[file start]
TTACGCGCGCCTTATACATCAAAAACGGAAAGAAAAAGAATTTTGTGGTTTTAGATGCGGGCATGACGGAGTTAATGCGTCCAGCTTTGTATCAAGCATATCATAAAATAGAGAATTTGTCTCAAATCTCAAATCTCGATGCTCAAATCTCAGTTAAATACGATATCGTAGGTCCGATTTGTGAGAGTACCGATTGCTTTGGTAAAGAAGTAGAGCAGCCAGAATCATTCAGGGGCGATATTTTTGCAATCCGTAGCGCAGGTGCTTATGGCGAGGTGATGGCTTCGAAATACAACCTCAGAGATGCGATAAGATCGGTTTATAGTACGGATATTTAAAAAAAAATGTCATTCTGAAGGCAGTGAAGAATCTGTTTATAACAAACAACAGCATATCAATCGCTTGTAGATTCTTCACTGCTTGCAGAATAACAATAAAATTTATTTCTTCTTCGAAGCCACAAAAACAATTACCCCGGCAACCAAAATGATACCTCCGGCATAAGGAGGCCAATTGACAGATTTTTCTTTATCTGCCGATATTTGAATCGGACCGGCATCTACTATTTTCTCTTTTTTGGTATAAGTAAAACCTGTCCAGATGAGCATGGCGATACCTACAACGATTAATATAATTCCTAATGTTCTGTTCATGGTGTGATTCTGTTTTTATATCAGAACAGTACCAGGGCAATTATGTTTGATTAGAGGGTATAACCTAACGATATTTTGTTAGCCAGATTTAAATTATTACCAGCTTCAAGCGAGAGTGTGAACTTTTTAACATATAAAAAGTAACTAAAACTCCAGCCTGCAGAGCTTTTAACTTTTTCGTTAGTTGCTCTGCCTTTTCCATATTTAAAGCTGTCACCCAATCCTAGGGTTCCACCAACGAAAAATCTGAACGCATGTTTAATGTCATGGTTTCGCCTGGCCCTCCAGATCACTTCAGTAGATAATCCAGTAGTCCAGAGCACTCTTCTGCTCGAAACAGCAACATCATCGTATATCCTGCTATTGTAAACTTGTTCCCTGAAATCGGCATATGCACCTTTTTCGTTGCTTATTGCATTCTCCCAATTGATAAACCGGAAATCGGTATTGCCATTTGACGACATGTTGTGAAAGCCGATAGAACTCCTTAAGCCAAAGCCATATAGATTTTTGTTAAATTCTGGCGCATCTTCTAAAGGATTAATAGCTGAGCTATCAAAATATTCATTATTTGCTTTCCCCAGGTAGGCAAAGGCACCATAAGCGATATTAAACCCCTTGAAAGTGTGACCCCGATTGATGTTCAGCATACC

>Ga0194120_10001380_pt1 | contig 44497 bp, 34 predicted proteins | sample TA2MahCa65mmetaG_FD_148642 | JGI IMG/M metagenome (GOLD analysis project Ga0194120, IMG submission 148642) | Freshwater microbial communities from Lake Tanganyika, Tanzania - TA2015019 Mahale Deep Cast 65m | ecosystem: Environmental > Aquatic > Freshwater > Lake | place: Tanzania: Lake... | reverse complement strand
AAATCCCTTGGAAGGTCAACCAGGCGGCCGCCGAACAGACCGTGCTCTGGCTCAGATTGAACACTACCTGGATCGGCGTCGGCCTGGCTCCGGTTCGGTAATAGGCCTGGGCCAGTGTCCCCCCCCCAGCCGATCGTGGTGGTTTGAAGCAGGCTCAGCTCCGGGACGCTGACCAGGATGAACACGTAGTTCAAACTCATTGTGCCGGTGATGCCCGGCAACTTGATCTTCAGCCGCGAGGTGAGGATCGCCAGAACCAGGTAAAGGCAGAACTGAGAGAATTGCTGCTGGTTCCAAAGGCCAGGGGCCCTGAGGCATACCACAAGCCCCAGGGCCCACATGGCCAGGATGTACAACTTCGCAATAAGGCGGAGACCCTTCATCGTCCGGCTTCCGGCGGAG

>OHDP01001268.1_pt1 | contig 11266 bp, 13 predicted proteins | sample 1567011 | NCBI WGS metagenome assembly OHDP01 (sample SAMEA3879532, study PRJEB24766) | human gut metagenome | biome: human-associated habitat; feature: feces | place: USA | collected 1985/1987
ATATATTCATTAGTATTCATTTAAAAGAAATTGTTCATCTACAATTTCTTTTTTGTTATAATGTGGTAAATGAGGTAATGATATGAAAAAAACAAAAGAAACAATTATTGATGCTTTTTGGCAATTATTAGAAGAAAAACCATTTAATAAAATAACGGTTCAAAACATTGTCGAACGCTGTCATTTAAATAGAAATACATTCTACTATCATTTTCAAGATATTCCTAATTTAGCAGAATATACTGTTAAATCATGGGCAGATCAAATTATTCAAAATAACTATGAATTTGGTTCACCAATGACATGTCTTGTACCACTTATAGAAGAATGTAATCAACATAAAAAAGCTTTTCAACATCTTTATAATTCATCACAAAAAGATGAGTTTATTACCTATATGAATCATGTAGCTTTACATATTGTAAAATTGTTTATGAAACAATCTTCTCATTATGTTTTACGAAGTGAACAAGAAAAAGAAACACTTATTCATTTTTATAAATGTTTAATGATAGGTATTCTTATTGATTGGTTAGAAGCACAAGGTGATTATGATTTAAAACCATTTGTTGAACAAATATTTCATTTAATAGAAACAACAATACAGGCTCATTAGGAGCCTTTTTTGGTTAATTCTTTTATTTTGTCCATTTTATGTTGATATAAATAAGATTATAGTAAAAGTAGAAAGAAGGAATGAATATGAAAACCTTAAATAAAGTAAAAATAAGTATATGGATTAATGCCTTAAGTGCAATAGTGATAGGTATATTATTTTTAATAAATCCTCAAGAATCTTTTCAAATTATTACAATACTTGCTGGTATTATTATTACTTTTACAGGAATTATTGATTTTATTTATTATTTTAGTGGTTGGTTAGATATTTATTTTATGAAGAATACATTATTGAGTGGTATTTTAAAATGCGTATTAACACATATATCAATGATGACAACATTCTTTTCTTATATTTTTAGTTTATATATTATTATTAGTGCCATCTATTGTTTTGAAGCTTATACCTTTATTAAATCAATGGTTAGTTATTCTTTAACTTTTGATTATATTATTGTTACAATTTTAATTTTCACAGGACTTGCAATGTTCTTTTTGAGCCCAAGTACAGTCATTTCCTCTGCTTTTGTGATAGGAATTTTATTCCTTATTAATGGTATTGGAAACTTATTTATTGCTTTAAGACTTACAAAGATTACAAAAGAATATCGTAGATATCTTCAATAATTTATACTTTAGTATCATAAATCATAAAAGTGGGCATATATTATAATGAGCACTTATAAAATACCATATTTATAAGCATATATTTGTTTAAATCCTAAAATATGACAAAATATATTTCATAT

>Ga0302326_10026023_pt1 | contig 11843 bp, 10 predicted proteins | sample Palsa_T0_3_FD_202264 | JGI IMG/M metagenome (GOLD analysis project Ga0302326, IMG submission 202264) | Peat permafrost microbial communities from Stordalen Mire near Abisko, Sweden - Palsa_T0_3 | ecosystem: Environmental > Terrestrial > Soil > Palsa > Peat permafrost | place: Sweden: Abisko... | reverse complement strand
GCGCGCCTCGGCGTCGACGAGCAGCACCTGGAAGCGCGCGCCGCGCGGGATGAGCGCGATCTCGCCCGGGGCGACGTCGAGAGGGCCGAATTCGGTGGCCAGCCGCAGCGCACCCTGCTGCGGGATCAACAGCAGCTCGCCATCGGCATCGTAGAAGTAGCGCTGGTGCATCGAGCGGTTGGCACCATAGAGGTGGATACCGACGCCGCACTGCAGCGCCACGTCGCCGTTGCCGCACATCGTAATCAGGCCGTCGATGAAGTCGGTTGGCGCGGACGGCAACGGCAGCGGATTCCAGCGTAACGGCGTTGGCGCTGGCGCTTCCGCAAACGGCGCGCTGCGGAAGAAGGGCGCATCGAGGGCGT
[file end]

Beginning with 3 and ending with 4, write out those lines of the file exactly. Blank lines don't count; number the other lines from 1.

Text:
AAATCCCTTGGAAGGTCAACCAGGCGGCCGCCGAACAGACCGTGCTCTGGCTCAGATTGAACACTACCTGGATCGGCGTCGGCCTGGCTCCGGTTCGGTAATAGGCCTGGGCCAGTGTCCCCCCCCCAGCCGATCGTGGTGGTTTGAAGCAGGCTCAGCTCCGGGACGCTGACCAGGATGAACACGTAGTTCAAACTCATTGTGCCGGTGATGCCCGGCAACTTGATCTTCAGCCGCGAGGTGAGGATCGCCAGAACCAGGTAAAGGCAGAACTGAGAGAATTGCTGCTGGTTCCAAAGGCCAGGGGCCCTGAGGCATACCACAAGCCCCAGGGCCCACATGGCCAGGATGTACAACTTCGCAATAAGGCGGAGACCCTTCATCGTCCGGCTTCCGGCGGAG

>OHDP01001268.1_pt1 | contig 11266 bp, 13 predicted proteins | sample 1567011 | NCBI WGS metagenome assembly OHDP01 (sample SAMEA3879532, study PRJEB24766) | human gut metagenome | biome: human-associated habitat; feature: feces | place: USA | collected 1985/1987